Definitions and Basics
Entrepreneurship, from the Concise Encyclopedia of Economics
The term entrepreneur, which most people recognize as meaning someone who organizes and assumes the risk of a business in return for the profits, appears to have been introduced by Richard Cantillon (1697-1734), an Irish economist of French descent. The term came into much wider use after John Stuart Mill popularized it in his 1848 classic, Principles of Political Economy, but then all but disappeared from the economics literature by the end of the nineteenth century….
Entrepreneurship in the Classroom, Federal Reserve Bank of Kansas City
A collection of lesson plans, articles, webinars, and video resources including a Youth Entrepreneurship Guide and Building Entrepreneurship Ecosystems in Communities of Color.
Russell Sobel, Missing: Entrepreneurship in Economic Education, Econlib, August 2020.
Most Principles of Economics textbooks do not even have the word entrepreneurship in the index. Can you believe it? That’s right, four or five chapters of your principles book are devoted to ‘the theory of the business firm,’ and the book doesn’t even mention the individual actor who started and runs the business firm, or their role in the economy at large. Check the index of the textbook on your shelf—I dare you.
In the News and Examples
Interviews with Entrepreneurs at Khan Academy. (Interviewees include Richard Branson, Elon Musk, Reid Hoffman, Angela Ahrendts, and more.)
Lisa Cook on Racism, Patents, and Black Entrepreneurship. EconTalk podcast episode, September 2020.
How much has racism held back the U.S. economy? What would the country look like today if Black entrepreneurs and inventors had been welcomed and encouraged over the past century and a half? Economist Lisa Cook of Michigan State University talks with EconTalk host Russ Roberts about her research into the impact of racism, lynching, and segregation on Black inventors and entrepreneurs.
Amy Willis, Was Osama bin Laden an Entrepreneur? EconTalk Extra, January 2021.
If we want to combat violence in the world, what’s the best way to go about it? Perhaps thinking of people like Pablo Escobar, Joseph Kony, and Osama Bin Laden as criminals is insufficient. What if we were to think of them instead as entrepreneurs? What if we assessed their actions and organization as a venture capitalist, rather than a politician or soldier?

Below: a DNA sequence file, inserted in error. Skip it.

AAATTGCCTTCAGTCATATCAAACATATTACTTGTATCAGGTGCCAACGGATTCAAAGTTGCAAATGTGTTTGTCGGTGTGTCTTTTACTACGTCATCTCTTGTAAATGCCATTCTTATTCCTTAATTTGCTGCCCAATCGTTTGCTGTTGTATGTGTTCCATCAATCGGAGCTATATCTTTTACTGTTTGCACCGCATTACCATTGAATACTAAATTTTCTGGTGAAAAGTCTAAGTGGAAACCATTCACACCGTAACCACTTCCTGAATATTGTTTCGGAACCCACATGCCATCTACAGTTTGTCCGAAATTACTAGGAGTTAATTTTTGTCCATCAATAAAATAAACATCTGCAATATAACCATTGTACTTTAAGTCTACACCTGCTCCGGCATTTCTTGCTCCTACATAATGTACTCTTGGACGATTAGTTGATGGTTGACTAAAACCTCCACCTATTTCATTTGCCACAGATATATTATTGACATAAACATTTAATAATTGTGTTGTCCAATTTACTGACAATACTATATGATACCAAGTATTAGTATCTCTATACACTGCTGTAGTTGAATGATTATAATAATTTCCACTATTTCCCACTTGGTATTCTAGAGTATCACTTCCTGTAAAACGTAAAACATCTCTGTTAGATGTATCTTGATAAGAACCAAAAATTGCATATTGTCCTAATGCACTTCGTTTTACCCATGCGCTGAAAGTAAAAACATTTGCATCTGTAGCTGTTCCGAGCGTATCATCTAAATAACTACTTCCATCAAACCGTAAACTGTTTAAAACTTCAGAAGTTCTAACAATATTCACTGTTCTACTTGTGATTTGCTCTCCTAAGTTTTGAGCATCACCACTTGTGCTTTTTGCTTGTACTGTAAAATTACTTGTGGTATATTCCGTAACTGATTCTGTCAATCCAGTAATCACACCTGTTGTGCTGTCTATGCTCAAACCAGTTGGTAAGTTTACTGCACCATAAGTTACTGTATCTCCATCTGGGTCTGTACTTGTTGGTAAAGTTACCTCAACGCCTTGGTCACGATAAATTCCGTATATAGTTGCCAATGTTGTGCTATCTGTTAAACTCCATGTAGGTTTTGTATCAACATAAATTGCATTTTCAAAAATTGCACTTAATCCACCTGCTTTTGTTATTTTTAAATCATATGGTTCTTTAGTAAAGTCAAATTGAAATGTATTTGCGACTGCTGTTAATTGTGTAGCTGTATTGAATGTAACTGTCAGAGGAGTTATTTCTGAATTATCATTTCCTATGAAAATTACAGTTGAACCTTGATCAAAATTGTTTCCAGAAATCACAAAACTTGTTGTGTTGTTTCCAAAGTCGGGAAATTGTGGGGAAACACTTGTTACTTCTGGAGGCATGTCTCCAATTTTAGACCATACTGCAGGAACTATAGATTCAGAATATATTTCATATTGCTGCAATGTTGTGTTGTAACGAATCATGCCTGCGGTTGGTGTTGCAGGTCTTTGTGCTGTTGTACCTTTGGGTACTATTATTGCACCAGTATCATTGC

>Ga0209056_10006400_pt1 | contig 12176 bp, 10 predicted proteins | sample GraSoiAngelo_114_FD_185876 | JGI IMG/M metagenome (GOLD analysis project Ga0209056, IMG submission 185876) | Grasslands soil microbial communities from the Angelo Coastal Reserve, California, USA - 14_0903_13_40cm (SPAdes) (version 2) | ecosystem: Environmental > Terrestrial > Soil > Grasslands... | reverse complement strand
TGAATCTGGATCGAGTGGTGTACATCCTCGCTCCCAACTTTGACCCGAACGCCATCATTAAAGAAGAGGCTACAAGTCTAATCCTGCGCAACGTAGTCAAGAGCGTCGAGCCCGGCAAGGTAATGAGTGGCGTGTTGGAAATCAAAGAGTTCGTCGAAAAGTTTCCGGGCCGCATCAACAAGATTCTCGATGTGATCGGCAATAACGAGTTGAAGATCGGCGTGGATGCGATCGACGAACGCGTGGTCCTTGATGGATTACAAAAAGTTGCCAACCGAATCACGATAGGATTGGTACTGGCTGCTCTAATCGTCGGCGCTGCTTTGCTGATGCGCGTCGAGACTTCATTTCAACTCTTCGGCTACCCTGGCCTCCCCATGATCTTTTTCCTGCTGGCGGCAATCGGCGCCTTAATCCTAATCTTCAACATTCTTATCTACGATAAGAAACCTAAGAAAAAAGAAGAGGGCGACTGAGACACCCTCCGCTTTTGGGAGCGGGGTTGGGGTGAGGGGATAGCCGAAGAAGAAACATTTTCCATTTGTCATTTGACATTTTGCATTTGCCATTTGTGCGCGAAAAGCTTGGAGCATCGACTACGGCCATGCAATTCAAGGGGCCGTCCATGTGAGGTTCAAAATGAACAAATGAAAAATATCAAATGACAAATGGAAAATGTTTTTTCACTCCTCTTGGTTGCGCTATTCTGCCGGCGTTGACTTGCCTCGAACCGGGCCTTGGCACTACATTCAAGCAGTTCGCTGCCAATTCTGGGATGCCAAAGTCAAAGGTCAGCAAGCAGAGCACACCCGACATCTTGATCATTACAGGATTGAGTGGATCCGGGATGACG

Abdallah on Hair and Running a Small Business. EconTalk podcast episode, December 2013.
Wafaya Abdallah of Oasis Hair Salon in Rockville, Maryland talks with EconTalk host Russ Roberts about the challenges and rewards of running a small business. Abdallah discusses her career path from would-be lawyer to owning her own salon with many employees and a management style that is different from the traditional one in her business. She discusses the economics of hair-cutting, how she motivates her employees to be part of the team, the openness of the salon’s financial situation, the educational training she offers, and the ways she works with employees to motivate and inspire. You’ll also learn how much her scissors cost….
Amy Willis, Viva la Virtual Entrepreneurs. EconTalk Extra, July 2020.
You probably know someone who seems to lose themselves in virtual worlds. But how “unreal” are these virtual realities? In this episode, EconTalk host Russ Roberts welcomes game designer and Forte co-founder Josh Williams to talk about the development of real property rights and market economies in the virtual world of gaming.
Josh Luber on Sneakers, Sneakerheads, and the Second-hand Market. EconTalk podcast episode, January 2016.
How many pairs of sneakers do you own? Josh Luber of Campless and StockX talks with EconTalk host Russ Roberts about the world of sneakerheads–people passionate for collecting and trading sneakers. Each week people line up to buy classic sneaker models Nike re-releases. Luber has collected millions of transactions from Ebay on these sneakers and others and has analyzed the return to investing in various sneaker models. The conversation includes a discussion of how Nike has helped to create this market and Luber’s work creating a stock market for sneakers and other goods….